The Piccadilly Waterstones café located at the back of the bookshop on the first floor, is a surprising oasis of calm in the centre of London. It was the perfect venue to enjoy a cup of tea/coffee before heading to the New English Art Club annual exhibition on the Mall a few minutes away.
In the pleasantly cool gallery contrasting with the heat outside, artist Neil Pittaway RA and NEAC member led a tour of the three roomed gallery. He briefly highlighted the history of the NEAC which was founded in 1886 as a response to the conservative policies of the Royal Academy of Arts. The NEAC sought to promote and exhibit contemporary, innovative and non-academic art. It played a significant role in the development of British art, particularly in the late 19th and early 20thcenturies. Artists like Walter Sicker, Vanessa Bell and Gwen John for example have been associated with the club. The club welcomes artists working in a variety of mediums, including painting, drawing, printmaking and sculpture. Members and selected artists display their figurative works which are available for purchase ranging from £145 to £15 850 at the 2023 annual exhibition. It was amusing to hear from Neil Pittaway that some works can also be rejected by the jury because the framing or even the signature.
We asked Neil Pittaway to show us a delightful small oil painting by the 103 years old Diana Armfield RA “Spring Time, Entrance to Pensford Field” who has a special connection to the Lyceum Club as the niece of Constance Smedley, the club founder. He also drew our attention to the layout, arrangement and connections between the paintings to create an engaging and cohesive viewing experience. Factors liked wall colours, style, subject matter, themes or lighting are taken into consideration. There was for example a wall painted in grey, highlighting some small works clustered together. The grey wall mirrored another one in the gallery thus creating an instant connection. There was also a memorial wall for members of the NEAC who passed away in 2022/2023 : Antony Green, Dawn Sidoli, Fred Cuming and Ken Howard.
The NEAC is a registered charity which relies on the generosity of their supporters to be able to help aspiring, emerging and established figurative artists through teaching, scholarships and exhibiting.
The venue for both talks about Bletchley Park, home of the legendary World War 2 code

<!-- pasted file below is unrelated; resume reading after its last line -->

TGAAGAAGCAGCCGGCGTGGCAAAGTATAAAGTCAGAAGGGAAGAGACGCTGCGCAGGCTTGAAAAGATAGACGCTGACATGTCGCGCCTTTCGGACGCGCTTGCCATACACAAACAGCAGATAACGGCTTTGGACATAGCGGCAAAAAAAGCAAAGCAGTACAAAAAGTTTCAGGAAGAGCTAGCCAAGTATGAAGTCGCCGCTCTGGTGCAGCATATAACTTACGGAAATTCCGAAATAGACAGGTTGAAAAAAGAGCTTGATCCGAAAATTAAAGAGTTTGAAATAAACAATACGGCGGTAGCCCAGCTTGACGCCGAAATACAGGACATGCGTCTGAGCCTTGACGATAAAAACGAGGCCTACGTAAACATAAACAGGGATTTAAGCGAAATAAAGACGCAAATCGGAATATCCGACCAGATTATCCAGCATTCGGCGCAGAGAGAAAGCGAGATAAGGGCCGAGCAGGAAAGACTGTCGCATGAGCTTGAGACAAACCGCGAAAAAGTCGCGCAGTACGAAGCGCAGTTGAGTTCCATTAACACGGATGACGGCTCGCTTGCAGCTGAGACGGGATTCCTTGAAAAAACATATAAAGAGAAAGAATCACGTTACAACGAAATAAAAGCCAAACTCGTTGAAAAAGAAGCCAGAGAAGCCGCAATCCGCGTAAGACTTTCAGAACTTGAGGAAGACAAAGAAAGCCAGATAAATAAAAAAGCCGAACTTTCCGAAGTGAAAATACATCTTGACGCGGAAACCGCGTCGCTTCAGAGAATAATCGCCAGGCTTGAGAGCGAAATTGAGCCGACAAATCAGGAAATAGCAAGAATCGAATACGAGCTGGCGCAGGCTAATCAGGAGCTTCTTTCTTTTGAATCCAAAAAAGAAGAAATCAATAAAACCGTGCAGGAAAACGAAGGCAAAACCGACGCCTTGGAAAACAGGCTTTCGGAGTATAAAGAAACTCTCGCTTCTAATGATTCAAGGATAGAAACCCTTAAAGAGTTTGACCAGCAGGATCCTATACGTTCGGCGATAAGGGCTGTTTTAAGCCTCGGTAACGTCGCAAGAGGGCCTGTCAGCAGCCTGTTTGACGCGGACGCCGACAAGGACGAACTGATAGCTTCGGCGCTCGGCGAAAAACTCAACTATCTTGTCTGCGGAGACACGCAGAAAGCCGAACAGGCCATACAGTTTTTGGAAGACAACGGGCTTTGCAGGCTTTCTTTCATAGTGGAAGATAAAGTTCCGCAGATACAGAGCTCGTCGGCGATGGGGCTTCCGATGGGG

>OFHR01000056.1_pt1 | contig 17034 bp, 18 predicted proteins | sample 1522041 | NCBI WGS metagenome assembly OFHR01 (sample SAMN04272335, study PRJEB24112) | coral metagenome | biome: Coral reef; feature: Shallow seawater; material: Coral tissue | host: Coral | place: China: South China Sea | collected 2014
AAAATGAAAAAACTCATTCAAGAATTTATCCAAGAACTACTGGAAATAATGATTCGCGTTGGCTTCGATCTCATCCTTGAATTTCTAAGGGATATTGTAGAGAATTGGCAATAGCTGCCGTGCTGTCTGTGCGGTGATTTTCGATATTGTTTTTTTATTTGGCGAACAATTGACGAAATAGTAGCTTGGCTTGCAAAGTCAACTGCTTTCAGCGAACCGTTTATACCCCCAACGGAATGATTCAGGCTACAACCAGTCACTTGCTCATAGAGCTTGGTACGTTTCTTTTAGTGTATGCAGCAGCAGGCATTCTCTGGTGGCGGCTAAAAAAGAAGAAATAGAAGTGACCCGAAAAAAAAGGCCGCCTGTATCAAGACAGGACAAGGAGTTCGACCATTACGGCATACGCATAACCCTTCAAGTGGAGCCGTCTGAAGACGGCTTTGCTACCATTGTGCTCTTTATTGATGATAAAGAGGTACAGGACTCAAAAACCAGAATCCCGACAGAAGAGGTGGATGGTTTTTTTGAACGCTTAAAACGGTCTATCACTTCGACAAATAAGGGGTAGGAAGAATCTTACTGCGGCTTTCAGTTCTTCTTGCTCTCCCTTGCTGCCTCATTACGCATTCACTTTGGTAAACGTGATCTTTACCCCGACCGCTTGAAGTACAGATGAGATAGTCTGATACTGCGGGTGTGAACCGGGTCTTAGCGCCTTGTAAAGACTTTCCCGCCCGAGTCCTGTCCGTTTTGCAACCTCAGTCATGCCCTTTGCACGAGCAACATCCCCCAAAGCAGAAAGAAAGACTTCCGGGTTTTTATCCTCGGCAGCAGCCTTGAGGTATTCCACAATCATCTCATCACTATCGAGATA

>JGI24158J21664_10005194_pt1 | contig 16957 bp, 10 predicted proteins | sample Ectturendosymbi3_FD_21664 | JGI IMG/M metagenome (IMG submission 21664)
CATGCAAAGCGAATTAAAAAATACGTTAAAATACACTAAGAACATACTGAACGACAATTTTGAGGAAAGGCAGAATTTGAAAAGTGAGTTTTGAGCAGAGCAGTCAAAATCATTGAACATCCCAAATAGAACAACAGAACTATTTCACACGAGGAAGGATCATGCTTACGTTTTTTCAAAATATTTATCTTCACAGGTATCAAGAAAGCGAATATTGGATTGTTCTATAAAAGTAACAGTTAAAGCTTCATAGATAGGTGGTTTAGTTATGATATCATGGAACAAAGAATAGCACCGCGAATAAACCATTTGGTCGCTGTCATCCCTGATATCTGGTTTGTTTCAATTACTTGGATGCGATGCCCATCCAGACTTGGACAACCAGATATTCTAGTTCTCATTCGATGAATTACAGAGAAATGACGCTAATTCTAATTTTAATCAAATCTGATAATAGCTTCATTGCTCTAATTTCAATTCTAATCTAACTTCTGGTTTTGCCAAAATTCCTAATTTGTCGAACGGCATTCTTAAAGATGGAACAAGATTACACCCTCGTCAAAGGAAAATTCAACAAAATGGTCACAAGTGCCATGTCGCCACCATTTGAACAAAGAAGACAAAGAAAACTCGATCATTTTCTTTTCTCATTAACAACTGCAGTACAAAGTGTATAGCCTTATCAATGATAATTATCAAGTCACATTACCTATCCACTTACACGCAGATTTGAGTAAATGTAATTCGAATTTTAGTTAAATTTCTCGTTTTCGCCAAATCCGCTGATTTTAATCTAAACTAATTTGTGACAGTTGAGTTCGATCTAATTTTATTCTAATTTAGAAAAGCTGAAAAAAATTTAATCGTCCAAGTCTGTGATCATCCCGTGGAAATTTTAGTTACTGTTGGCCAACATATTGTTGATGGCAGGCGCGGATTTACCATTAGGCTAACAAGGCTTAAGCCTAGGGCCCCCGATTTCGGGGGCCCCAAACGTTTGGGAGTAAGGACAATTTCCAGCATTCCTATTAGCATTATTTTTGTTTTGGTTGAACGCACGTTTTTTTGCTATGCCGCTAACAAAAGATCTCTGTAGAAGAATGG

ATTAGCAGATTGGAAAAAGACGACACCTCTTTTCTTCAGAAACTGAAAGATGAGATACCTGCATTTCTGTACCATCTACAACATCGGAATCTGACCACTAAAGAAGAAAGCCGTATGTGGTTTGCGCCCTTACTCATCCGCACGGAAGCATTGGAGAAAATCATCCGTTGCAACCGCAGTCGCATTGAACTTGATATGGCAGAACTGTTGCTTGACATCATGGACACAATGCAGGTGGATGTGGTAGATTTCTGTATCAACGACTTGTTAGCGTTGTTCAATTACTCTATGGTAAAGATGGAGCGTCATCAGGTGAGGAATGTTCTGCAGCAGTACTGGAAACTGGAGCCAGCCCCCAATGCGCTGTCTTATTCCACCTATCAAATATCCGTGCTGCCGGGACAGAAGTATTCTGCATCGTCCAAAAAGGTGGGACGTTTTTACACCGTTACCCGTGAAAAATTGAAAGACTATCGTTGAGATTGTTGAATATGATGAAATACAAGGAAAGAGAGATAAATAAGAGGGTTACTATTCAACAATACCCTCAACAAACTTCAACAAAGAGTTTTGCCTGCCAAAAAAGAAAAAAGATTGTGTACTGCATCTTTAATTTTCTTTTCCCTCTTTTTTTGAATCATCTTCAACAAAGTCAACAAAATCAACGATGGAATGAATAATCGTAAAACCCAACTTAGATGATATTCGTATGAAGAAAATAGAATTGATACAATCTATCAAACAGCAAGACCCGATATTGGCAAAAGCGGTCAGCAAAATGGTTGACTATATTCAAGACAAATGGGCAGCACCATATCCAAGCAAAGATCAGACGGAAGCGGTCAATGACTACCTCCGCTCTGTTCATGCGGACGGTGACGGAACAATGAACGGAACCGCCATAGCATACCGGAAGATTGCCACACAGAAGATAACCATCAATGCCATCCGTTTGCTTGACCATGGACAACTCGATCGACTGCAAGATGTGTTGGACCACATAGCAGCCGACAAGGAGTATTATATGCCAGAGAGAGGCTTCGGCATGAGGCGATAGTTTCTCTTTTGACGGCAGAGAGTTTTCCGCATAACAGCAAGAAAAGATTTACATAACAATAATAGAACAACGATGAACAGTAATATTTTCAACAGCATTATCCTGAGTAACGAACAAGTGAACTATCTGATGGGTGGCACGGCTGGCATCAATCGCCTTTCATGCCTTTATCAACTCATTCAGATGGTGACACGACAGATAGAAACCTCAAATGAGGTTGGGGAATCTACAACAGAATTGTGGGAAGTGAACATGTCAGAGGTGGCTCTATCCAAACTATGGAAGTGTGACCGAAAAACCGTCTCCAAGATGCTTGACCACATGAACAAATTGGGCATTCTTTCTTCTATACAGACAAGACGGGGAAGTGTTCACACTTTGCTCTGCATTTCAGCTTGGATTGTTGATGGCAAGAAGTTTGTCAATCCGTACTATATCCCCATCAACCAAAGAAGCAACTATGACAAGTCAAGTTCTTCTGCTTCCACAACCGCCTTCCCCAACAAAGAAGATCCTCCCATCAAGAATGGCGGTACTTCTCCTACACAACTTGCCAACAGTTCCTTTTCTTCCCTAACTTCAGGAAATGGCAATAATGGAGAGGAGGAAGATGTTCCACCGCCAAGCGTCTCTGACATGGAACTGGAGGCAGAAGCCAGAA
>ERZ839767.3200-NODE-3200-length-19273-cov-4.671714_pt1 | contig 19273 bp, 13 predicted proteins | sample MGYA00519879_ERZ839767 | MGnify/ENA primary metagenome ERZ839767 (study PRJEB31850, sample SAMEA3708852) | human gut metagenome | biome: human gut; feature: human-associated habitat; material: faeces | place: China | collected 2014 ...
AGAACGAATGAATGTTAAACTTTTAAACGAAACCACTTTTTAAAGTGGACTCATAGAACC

breakers, was the Polish Club in South Kensington.
Mark Lubienski who describes himself as a lifelong Londoner with a keen interest in Britain’s conflicts, the military and secret intelligence – topics on which he does research and writes, explained to us that the Polish contributions provided a crucial foundation for the subsequent code-breaking efforts at Bletchley Park. In the 1930’s, Polish mathematicians Marian Rejewski, Jerzy Rozycki and Henryk Zygalski developed methods and techniques to identify patterns and exploit weaknesses in the Enigma machine’s encryption algorithms. They also constructed replicas of the enigma machine and built a mechanical device known as the “Bomba” to assist in the decryption process. When Germany invaded Poland in 1939, many Polish cryptanalysts fled to France and later to Britain, where they continued their work at Bletchley Park. Alan Turing and his team further refined the techniques and developed the electromechanical “Bombe” machines, which greatly accelerated the deciphering process, ultimately aiding the Allied war effort and contributing to their victory.
Ruth Bourne followed and gave us a vivid and humorous account of her experience as a WREN (the Women’s Royal Naval Service) and Turing Bombe Operator. WRENs were involved in operating and maintaining the machines used for decryption, analysing intercepted messages and carrying out other vital duties to support the code-breaking operations. The contributions of WRENs and other women were significant and often overlooked for many years after the war. It was only in the 1970s that information about the code-breaking activities at Bletchley Park started to be declassified. In recent years however, numerous books (“The Bletchley Girls : War, Secrecy, Love and Loss : the Women of Bletchley Park Tell Their Story” by Tessa Dunlop) documentaries (“The Secret Life of Bletchley Park” - 2012 )and films have been dedicated to sharing their stories and shedding light on their vital role in code-breaking and intelligence gathering. In 2018 a new exhibition called “D-Day : Interception, Intelligence, Invasion” was opened at Bletchley Park, focusing on the role of women in intercepting and decrypting German communications during the D-Day landings.